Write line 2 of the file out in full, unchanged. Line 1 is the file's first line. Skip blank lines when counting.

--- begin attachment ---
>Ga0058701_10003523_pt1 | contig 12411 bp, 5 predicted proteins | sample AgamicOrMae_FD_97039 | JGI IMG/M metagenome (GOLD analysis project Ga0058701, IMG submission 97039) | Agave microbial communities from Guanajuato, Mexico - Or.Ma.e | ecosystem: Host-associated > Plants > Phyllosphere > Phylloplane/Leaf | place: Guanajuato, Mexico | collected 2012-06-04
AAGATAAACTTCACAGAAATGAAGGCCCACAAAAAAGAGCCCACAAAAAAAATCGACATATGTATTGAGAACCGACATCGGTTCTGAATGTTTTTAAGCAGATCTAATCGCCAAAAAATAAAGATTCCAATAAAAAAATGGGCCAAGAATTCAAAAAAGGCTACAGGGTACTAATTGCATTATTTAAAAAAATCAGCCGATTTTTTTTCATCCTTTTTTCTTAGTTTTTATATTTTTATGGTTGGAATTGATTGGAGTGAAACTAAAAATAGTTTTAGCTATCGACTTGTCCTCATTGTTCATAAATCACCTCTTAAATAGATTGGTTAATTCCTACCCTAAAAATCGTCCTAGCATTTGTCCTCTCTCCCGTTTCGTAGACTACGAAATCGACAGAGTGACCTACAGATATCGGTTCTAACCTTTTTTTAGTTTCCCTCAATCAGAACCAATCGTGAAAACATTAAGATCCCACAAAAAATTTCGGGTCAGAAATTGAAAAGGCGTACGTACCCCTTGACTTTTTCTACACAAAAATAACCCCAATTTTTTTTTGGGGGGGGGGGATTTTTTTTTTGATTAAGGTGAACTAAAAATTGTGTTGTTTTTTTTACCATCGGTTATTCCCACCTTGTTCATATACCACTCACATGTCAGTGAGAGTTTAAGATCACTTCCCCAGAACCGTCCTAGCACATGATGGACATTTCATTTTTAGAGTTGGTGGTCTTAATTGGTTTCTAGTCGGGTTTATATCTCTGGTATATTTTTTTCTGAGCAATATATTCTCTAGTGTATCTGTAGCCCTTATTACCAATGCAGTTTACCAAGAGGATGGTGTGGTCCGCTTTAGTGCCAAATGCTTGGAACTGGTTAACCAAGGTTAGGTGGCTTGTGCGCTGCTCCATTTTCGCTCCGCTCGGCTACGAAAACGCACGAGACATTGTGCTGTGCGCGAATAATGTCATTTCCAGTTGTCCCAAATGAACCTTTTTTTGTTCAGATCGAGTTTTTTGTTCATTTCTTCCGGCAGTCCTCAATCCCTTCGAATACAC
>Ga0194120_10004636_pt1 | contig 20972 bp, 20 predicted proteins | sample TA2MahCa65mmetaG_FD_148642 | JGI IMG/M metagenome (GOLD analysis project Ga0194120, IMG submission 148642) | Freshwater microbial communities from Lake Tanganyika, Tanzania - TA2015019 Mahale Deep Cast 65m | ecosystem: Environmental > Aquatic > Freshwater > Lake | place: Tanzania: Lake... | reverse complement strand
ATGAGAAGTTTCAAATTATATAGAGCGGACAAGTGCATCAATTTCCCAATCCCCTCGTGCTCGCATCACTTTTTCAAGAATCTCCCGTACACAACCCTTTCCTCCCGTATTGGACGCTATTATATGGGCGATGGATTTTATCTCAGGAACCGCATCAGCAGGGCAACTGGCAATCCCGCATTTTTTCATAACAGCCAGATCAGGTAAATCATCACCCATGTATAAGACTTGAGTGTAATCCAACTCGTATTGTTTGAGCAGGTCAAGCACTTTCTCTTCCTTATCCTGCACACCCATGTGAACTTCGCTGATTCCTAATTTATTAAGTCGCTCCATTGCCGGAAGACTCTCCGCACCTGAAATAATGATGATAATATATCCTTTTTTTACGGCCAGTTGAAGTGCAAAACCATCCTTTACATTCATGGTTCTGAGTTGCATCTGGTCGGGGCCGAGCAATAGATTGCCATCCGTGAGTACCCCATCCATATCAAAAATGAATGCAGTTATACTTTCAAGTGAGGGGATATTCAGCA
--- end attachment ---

AAGATAAACTTCACAGAAATGAAGGCCCACAAAAAAGAGCCCACAAAAAAAATCGACATATGTATTGAGAACCGACATCGGTTCTGAATGTTTTTAAGCAGATCTAATCGCCAAAAAATAAAGATTCCAATAAAAAAATGGGCCAAGAATTCAAAAAAGGCTACAGGGTACTAATTGCATTATTTAAAAAAATCAGCCGATTTTTTTTCATCCTTTTTTCTTAGTTTTTATATTTTTATGGTTGGAATTGATTGGAGTGAAACTAAAAATAGTTTTAGCTATCGACTTGTCCTCATTGTTCATAAATCACCTCTTAAATAGATTGGTTAATTCCTACCCTAAAAATCGTCCTAGCATTTGTCCTCTCTCCCGTTTCGTAGACTACGAAATCGACAGAGTGACCTACAGATATCGGTTCTAACCTTTTTTTAGTTTCCCTCAATCAGAACCAATCGTGAAAACATTAAGATCCCACAAAAAATTTCGGGTCAGAAATTGAAAAGGCGTACGTACCCCTTGACTTTTTCTACACAAAAATAACCCCAATTTTTTTTTGGGGGGGGGGGATTTTTTTTTTGATTAAGGTGAACTAAAAATTGTGTTGTTTTTTTTACCATCGGTTATTCCCACCTTGTTCATATACCACTCACATGTCAGTGAGAGTTTAAGATCACTTCCCCAGAACCGTCCTAGCACATGATGGACATTTCATTTTTAGAGTTGGTGGTCTTAATTGGTTTCTAGTCGGGTTTATATCTCTGGTATATTTTTTTCTGAGCAATATATTCTCTAGTGTATCTGTAGCCCTTATTACCAATGCAGTTTACCAAGAGGATGGTGTGGTCCGCTTTAGTGCCAAATGCTTGGAACTGGTTAACCAAGGTTAGGTGGCTTGTGCGCTGCTCCATTTTCGCTCCGCTCGGCTACGAAAACGCACGAGACATTGTGCTGTGCGCGAATAATGTCATTTCCAGTTGTCCCAAATGAACCTTTTTTTGTTCAGATCGAGTTTTTTGTTCATTTCTTCCGGCAGTCCTCAATCCCTTCGAATACAC